We arrived in Punta Arenas from Santiago, Chile, on the way to a five-day hike. When we arrived it was cold and drizzling. I inwardly cringed, but I knew I had to toughen up because the weather would only be more difficult in the trek. Hikers usually hike and camp through strong winds and rain in the park.
Punta Arenas is a port town–mostly a place to visit on the way to another place.
Last week I met with many of our wonderful friends–for lunch, coffee, a chick flick, and Thanksgiving dinner. Have I mentioned how fortunate I am to have met so many wonderful American and Argentine friends? The pictured dessert spread was the finale of our Thanksgiving night. A generous fellow invited a group of friends for a catered meal with all of the traditional plates–stuffing, sweet potatoes, bread, asparagus with almonds, buns, and cole slaw. The chef even made E. and I vegetarian cutlets with herb butter. By the time I finished my plate full of my old favorites, I could not think of eating dessert. I only had room for a small piece of chocolate cake.
Above you can see membrillo (quince) pie, apple pie, dried fruit bread, and olive oil bread. All this was topped with freshly brewed coffee and a mate passed around the table. I am thankful for all of my new and old friends and this opportunity to live abroad. And, always, I am thankful for our supportive families who I deeply miss.
Part of the reason I am compelled to see as many friends as possible this month is that we are leaving Buenos Aires to move to Santiago de Chile at the end of December. I will be Still Life in Santiago for at least a month. It is time to see a new place since telecommuting affords us some flexibility with living arrangements.
We’ll take a bus from Buenos Aires to Mendoza, and then bus from Mendoza to Santiago. I have heard that the view over the Andes will be spectacular. After a couple of days in Santiago, E. and I will fly to Punta Arenas in southern Chile–Patagonia. We’ll see penguin colonies and then trek in a several day hike called the “W” in Parque Torres del Paine. After a week down south, we’ll live and work in Santiago in a neighborhood called Bellas Artes.
Information and pictures on Torres del Paine:
In St. James Walkway in central New Zealand, E. and I had a trail all to ourselves in March 2005. We were ushering in the break of fall. The first morning of the trail when we clambered out of our camper van to start the four day hike, the frost and the searing cold air stole our breath. Both of us had the good fortune of enjoying the trail by ourselves, as many other trails in the South Island are over-tread hot spots teaming with tourists. I pulled out my gloves from my backpack and pulled my cap down.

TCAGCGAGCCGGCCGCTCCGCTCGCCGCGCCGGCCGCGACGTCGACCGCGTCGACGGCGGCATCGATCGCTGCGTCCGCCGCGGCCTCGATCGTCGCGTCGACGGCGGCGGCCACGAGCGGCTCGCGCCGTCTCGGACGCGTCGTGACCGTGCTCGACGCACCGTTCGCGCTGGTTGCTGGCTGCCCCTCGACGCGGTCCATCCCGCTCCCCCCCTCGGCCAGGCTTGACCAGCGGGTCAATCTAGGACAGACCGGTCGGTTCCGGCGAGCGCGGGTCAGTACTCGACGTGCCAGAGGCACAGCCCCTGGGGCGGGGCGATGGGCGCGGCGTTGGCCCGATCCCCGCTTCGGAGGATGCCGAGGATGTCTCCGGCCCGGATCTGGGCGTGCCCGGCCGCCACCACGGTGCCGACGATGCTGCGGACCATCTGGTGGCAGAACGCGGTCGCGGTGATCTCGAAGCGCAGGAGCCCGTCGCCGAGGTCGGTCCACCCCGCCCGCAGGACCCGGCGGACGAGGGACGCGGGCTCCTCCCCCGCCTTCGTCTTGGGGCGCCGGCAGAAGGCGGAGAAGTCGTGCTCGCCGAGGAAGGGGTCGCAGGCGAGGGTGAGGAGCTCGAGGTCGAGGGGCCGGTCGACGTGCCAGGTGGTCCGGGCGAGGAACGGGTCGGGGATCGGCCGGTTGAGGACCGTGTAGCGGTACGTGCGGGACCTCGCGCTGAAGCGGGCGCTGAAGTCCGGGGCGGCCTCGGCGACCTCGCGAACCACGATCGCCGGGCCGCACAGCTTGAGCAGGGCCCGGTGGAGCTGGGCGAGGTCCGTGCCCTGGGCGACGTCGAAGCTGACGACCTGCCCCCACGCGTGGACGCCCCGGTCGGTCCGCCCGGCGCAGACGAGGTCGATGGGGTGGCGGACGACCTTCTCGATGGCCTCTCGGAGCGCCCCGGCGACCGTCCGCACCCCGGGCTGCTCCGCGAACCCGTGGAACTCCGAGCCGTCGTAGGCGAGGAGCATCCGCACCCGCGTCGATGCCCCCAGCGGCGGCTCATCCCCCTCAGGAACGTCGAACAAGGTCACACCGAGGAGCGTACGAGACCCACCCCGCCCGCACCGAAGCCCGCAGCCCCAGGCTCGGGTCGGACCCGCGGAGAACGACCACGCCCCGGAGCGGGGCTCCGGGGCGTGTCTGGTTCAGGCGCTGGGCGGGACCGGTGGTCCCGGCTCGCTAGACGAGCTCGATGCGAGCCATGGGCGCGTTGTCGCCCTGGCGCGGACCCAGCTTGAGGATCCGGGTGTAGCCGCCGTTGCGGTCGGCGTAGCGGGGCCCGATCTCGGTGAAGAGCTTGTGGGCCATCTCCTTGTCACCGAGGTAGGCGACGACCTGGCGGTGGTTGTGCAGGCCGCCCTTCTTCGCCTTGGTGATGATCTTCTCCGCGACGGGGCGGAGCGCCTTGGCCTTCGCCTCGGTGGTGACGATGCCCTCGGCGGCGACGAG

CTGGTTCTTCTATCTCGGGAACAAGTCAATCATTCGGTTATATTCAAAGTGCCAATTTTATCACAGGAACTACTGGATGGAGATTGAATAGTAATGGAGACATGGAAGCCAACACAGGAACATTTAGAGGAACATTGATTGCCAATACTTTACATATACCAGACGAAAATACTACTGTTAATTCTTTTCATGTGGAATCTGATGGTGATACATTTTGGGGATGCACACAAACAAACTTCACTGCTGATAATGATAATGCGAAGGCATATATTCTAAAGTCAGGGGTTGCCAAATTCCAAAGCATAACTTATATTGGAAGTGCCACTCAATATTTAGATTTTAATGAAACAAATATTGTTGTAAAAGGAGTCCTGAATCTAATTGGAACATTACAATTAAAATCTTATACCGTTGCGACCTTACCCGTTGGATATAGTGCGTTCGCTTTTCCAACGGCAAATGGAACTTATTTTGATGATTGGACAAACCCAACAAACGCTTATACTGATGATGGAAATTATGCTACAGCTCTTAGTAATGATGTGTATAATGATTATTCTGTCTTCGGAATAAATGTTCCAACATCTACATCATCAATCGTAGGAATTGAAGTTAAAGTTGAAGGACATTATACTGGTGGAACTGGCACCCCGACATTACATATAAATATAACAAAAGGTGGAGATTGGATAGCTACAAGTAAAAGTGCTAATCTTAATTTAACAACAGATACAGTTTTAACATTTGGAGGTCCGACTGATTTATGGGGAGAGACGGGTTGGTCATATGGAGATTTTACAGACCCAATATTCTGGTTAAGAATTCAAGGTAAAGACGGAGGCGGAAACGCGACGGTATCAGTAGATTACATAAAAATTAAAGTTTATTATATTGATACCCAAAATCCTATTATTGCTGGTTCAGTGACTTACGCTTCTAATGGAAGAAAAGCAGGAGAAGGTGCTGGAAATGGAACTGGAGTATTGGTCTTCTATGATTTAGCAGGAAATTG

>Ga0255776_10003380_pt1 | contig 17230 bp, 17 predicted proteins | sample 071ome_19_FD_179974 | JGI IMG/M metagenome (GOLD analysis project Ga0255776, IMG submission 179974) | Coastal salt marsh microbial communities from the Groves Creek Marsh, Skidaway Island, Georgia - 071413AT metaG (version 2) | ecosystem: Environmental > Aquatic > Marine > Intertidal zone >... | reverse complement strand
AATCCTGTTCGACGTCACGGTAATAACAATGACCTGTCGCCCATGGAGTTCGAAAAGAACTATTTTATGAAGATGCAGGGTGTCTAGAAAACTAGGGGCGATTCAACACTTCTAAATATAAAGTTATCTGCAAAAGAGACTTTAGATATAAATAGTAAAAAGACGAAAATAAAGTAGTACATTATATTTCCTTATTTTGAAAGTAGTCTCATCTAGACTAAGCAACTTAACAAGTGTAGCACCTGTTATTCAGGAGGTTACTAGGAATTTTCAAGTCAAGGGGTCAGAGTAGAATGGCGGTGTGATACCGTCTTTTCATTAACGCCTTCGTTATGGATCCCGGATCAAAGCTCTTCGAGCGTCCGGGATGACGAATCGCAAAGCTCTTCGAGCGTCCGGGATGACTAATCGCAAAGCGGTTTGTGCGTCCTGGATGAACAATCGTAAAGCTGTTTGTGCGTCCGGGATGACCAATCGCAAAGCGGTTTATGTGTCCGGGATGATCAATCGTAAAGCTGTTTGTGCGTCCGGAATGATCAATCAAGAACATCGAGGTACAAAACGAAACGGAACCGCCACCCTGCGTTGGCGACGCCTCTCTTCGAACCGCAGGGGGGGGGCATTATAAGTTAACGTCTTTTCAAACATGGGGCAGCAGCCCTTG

I have neglected to start my own Web blog for years now, even through my and E’s travels through Antarctica and the South Pacific. It seemed complicated and distracting while backpacking; Internet time is precious on the road. Internet cafes charge exorbitant fees per minute.
Now that I’ll have time to spare in Argentina, it seems like the appropriate time to pick up my pen and remember the art of poetry and memoir writing. I plan to create small sketches–still lifes and dioramas–from my life in Buenos Aires. I leave for Argentina on February 25.
When we are sedentary, there is always a desire to be on the road. While on the road, the desire for the mundane routine of a professional life is palpable. I hope to have the best of both words this time, teaching English for online universities at night and, during the day, wandering the city past packs of feral cats and cobblestone lanes where tango heels have tread.
“The only people for me are the mad ones, the ones who are mad to live, mad to talk, mad to be saved, desirous of everything at the same time, the ones who never yawn or say a commonplace thing, but burn, burn, burn, like fabulous yellow roman candles exploding like spiders across the stars and in the middle you see the blue centerlight pop and everybody goes ‘Awww!’” -Jack Kerouac, On the Road